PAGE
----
“We use red fife, spelt and rye in our pizza dough. The majority of the flour is unbleached, organic sifted white flour, with the others added. The red fife and rye are in sourdough starters we build for the dough, and the spelt is added to the flour.”
He has some advice for those starting out with ancient grains. “I would not recommend trying a 100 per cent different flour on your first go. Perhaps start with your regular recipe but sub in five to 10 per cent of total flour and go from there.”
Heritage whole-grain flour is at times unpredictable and incorporating it is tricky, he explains: “Moisture contents change. Fermentation schedules change. It is not as easy as just subbing flour for flour. A lot of testing is needed for each application. But even at 10 per cent of total flour, it would add a noticeable flavour.”
On Friday nights, Rawlyk dedicates his oven to making wood-fired pizzas for a hungry crowd who seem to agree.
Millet ideal for blending
On the supplier side, Ardent Mills manufactures a line of flour made using amaranth, buckwheat, millet, spelt, sorghum, teff and quinoa.
A staple in India and common in Africa, millet was domesticated more than 4,000 years ago from a wild, West African grass, says Elaine O’Doherty, marketing manager for Ardent Mills Canada. “Millet’s nutrients include the B vitamins – thiamin, riboflavin, niacin, pantothenic acid, B6 and folic acid – along with a number of other important nutrients. It’s also gluten-free.”
“Millet is a small, pale yellow, round grain with a mild flavour that’s ideal for blending with the flours of other grains,” she says.
Teff tiny and sweet
Teff is a tiny, ivory-coloured grain with a slightly sweet, molasses-like flavour that’s compatible with other grain flours, she says. Originally the foundation of the Ethiopian diet, teff is widely used throughout Africa in sourdough breads such as injera but is now making waves worldwide as a notable source of calcium and magnesium, she explains.
“Also gluten-free, its nutty, almost chocolaty notes can stand up to strong, aromatic ingredients like cumin, coriander, garlic, mint, curry and lamb,” she adds, noting that honey also helps the earthy flavours of the grain come through.
Amaranth has high-quality protein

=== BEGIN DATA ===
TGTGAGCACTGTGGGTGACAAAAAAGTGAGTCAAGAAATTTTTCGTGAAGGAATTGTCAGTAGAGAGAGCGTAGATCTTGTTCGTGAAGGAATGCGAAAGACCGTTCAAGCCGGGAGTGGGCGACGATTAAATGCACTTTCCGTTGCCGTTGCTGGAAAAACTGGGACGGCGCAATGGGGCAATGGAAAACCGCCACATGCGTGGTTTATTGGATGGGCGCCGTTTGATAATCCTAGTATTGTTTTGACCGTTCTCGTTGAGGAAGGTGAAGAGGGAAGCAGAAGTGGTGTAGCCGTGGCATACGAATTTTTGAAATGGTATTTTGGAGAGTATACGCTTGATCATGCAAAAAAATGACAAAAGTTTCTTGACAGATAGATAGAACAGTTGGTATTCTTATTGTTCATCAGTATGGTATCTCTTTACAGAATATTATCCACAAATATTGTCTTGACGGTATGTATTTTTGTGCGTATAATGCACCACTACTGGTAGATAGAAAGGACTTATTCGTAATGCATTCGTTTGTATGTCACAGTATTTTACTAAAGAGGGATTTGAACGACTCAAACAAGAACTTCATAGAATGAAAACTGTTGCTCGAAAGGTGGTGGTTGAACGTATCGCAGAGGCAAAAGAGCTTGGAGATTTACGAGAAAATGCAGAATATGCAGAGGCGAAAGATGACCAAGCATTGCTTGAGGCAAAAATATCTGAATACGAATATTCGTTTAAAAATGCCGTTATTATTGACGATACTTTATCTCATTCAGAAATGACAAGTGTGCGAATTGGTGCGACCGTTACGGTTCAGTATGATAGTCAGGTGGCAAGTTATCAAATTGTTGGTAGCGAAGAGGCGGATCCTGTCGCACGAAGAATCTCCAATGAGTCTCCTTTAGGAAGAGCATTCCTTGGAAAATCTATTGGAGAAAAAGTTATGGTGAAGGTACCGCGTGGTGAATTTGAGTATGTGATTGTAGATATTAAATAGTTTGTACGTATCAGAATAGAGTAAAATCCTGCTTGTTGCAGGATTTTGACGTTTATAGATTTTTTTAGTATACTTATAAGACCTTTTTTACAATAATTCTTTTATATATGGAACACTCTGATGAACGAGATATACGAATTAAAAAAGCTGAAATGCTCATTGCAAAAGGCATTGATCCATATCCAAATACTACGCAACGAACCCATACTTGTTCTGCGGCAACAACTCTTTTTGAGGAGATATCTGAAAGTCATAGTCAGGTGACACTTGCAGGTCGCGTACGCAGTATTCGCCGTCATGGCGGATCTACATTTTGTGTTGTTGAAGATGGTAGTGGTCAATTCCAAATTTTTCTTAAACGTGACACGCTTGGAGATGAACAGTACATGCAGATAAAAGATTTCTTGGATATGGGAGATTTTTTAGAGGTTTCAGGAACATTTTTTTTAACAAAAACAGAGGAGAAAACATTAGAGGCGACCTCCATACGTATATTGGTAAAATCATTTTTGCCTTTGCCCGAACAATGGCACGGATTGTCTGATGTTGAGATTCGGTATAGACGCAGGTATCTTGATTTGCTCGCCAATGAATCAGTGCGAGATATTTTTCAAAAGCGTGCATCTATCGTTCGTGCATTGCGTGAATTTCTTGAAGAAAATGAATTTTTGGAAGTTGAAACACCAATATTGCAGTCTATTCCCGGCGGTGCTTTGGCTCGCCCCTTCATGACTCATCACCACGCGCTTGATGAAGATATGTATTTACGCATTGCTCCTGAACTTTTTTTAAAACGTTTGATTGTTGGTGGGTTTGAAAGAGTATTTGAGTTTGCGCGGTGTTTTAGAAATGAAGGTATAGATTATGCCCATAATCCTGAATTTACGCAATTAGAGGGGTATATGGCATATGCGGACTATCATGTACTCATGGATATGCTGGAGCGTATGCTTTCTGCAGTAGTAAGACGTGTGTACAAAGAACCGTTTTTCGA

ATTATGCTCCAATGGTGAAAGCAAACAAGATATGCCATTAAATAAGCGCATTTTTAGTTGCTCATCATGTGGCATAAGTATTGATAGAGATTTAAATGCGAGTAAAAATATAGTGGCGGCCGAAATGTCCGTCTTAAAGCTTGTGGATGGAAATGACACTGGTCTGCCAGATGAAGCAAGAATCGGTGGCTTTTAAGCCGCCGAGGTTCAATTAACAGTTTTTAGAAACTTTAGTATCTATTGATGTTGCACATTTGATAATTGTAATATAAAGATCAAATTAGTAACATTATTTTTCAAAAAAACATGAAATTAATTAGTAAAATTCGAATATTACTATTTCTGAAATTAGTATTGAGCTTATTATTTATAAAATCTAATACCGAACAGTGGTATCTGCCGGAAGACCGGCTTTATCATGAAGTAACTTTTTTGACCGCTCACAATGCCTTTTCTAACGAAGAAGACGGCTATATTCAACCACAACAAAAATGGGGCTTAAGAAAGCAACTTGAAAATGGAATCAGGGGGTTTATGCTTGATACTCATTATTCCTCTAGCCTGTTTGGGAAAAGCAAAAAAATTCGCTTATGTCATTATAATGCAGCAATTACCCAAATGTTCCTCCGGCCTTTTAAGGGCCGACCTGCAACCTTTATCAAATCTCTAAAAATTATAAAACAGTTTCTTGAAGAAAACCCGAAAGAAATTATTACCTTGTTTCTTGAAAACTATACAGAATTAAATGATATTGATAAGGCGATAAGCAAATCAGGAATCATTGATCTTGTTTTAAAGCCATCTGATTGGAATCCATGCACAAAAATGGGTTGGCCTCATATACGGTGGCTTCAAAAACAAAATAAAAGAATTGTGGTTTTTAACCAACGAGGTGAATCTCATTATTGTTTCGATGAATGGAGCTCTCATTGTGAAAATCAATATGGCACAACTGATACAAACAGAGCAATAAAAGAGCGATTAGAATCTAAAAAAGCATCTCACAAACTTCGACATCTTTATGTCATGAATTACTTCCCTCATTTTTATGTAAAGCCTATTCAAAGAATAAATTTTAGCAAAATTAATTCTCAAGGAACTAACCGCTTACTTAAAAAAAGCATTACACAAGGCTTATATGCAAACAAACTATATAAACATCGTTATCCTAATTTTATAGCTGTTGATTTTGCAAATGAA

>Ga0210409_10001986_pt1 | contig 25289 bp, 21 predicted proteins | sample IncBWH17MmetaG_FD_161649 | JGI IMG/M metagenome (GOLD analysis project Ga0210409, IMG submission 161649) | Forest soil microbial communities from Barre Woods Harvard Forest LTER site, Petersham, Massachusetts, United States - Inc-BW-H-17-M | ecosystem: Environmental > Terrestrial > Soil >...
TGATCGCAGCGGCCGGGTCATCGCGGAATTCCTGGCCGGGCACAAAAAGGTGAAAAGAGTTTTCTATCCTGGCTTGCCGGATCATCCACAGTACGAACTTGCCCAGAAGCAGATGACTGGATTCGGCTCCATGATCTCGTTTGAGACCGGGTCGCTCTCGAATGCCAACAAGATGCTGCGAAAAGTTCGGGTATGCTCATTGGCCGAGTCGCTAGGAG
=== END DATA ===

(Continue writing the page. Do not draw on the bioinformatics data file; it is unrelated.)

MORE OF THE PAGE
Amaranth is a very small, light-coloured grain with an appealingly peppery flavour, O’Doherty says. Native to the Americas and prized by the Aztec civilization, it is a dietary staple as well as a revered symbol of the culture. Amaranth protein quality is among the highest with respect to other grains. It has comparatively more calcium and iron than other grains and is gluten-free.
O’Doherty sees a lot of potential for all ancient grains in baked goods and pizza dough. The granular appearance, mouth feel, and perceived nutritional benefits can add new twists, she says. She says the company’s line of flour works well in most dough applications and may help boost whole-grain nutrition and fibre. The flours are available in a variety of forms, including custom multigrain blends, mixes and our gluten-free, all-purpose, 51 per cent whole multigrain flour blend. “We find that customers like the flexibility we have in developing custom multigrain, gluten-free blends. We also develop and produce coarse blends with the entire grain or particulates, depending on what the customer prefers,” she says.
Daniel Marciani, executive development chef for Ardent Mills, in Denver, Colo., offers tips for working with ancient grains.
“These grain inclusions can make the mixing process difficult and lead to some dough tearing and unwanted yield loss,” Marciani says. “Mitigating tearing is a matter of finding the right flour with proper levels of protein and correcting dough absorption to reflect the changes in the grain.”
A small seed, like teff is a good choice, he says, because it’s fine, smooth and delivers great “piece identity” to the dough, he says.
“Experimenting with the mesh size of whole-grain flour is another way to change up the look of your bread or pizza crust,” the chef explains. “With any baking, you have to pay attention to mixing times, dough temperature, absorption and the effects other ingredients have whenever you begin to make changes. White wheat flour keeps the dough lighter than when you incorporate red wheat, so it’s often a better choice for the base flour; and this is usually followed by a one to two per cent increase in liquid content.”
“Getting a dependable pizza dough that you know is going to bake the way you’d like, day in and day out, takes a lot of due diligence,”he says.
For all of the challenges associated with ancient grains, it’s clear that when you hit on a winning formulation, you can draw in customers looking for interesting new flavours and textures – and a nutritional boost – in their pizza.